And yet, collecting feedback is usually a challenge because customers are not particularly responsive when you email them with a feedback request or a tedious online form.
One more way to ease this process is by asking for feedback via a chatbot. It’s quick, casual, and feels like a part of a conversation. In fact, 36% of customers are willing to share their customer service experience, so give them an opportunity to do so with a chatbot.
The major benefit of the feedback collection chatbot use case is that the users aren’t asked for their opinion out of the blue, but when they are already engaged in a conversation with your brand.
Another benefit is that chatbots can always offer attention to users no matter the time or day. In other words, it means greater accessibility to your feedback process. Imagine, a furious user who just wants to tell you everything that they think of you (well, it happens to every brand), just let them speak to your chatbot.
7. Sharing knowledge base articles
If you have already created a single repository of all important information about your company and the product, also known as the knowledge base, then make sure to use it when writing a chatbot conversation template.
Visitors usually turn to chatbots for help, and they might not be aware of your knowledge hub. So when they start asking questions like “how to make a refund” or “how do I change the password”, let the chatbot guide them to appropriate helpful articles.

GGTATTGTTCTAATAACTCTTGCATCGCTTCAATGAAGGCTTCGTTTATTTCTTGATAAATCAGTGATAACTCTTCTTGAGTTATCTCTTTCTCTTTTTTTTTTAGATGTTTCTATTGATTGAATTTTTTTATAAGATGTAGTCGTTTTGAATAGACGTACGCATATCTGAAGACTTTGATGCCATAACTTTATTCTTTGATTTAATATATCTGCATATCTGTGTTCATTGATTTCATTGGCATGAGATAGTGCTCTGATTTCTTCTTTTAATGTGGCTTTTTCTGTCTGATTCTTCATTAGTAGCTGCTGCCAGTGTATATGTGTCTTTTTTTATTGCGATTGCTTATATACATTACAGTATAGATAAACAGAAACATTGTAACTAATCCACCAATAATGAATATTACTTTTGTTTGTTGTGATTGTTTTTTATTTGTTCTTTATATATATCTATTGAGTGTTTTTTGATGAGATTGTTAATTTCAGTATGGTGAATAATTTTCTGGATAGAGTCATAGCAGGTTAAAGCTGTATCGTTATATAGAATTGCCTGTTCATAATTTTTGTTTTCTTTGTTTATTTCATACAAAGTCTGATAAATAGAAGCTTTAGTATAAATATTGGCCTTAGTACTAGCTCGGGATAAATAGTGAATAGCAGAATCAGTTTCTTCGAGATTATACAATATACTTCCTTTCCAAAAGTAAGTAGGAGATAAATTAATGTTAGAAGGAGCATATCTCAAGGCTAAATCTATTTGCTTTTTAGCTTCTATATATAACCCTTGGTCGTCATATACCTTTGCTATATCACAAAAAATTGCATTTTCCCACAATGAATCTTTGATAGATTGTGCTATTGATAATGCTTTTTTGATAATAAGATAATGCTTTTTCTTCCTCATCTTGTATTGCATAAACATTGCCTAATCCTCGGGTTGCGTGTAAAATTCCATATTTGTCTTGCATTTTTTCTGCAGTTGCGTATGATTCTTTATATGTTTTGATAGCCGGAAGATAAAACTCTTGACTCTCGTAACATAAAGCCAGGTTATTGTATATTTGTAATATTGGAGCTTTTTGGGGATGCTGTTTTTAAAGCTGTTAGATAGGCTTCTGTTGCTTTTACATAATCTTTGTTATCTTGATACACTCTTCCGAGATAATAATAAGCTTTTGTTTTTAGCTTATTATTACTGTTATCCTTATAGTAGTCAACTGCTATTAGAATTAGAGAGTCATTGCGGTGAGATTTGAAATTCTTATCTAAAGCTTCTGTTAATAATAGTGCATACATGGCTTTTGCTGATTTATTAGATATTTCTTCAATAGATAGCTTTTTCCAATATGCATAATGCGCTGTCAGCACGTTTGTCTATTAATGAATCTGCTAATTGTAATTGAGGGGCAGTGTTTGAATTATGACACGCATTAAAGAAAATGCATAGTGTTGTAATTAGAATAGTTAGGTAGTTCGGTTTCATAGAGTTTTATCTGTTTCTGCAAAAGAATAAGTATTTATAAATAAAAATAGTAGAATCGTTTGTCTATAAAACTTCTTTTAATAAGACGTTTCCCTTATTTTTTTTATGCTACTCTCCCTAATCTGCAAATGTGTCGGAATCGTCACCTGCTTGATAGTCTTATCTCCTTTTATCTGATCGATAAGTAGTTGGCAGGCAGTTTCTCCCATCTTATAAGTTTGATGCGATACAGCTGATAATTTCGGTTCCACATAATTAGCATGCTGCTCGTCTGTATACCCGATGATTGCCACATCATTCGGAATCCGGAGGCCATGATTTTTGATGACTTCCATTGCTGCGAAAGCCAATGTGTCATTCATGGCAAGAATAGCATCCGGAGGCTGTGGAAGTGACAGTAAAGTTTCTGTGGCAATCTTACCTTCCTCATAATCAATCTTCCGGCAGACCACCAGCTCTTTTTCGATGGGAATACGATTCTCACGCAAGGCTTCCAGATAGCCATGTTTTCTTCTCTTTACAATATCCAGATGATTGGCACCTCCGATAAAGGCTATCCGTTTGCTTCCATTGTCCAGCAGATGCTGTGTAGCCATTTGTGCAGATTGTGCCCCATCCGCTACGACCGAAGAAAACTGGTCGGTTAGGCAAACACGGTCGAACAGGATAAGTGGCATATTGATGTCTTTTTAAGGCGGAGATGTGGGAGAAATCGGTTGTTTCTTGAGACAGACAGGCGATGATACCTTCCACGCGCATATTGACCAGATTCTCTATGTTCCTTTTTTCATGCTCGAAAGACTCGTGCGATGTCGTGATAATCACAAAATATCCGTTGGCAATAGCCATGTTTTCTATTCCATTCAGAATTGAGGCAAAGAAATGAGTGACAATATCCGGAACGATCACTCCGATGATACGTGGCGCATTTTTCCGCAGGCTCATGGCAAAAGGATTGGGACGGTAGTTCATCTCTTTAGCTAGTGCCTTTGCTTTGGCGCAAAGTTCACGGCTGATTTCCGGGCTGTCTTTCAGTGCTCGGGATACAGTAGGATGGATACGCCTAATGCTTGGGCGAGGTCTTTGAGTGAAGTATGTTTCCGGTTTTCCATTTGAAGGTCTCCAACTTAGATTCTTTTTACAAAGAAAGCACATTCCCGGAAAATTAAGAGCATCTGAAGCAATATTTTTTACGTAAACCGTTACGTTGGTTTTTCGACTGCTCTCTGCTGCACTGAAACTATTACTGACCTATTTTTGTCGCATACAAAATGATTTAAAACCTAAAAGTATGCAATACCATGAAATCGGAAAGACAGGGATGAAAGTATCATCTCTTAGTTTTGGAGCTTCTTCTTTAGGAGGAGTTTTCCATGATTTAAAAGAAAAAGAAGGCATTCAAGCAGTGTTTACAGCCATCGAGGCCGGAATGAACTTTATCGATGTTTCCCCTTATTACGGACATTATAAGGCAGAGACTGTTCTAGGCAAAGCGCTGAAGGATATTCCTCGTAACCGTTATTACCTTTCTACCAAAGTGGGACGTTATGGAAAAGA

Or, you can just set up the tool to offer users this option from the very beginning of the conversation. And once they land at your knowledge base, they can search for the necessary article themselves by typing in keywords in the search bar.
Simply put, these are two self-service tools that enhance each other performance when working together.
8. Offering a special discount
Let’s talk sales finally! Chatbots are here not only to answer visitors’ questions but also to help you increase your profit. One way they can do this is by offering special discounts to users. It might be particularly useful during the holiday season when all brands announce irresistible deals to clients.
If it’s a proactive bot – the one that starts a conversation first – the tool can greet a newly arrived visitor on your website and let them know about the discount. Or, if you prefer your bot to suggest a special deal when a user is already willing to speak with your brand, then encourage prospective customers to use a promo code after they start a conversation first.
Wondering if a discount offer is such a strong sales booster? Then trust me, it is. In fact, 93% of U.S. shoppers cite discounts and offers as important factors when deciding whether to purchase from a retailer or brand.
9. Directing users to the right live agents
Depending on the issue, a chatbot can serve as the first point of contact and help you route customer queries to the right departments. It’s especially useful for companies that have two or more separate teams that communicate with clients directly but focus on different areas of the issues.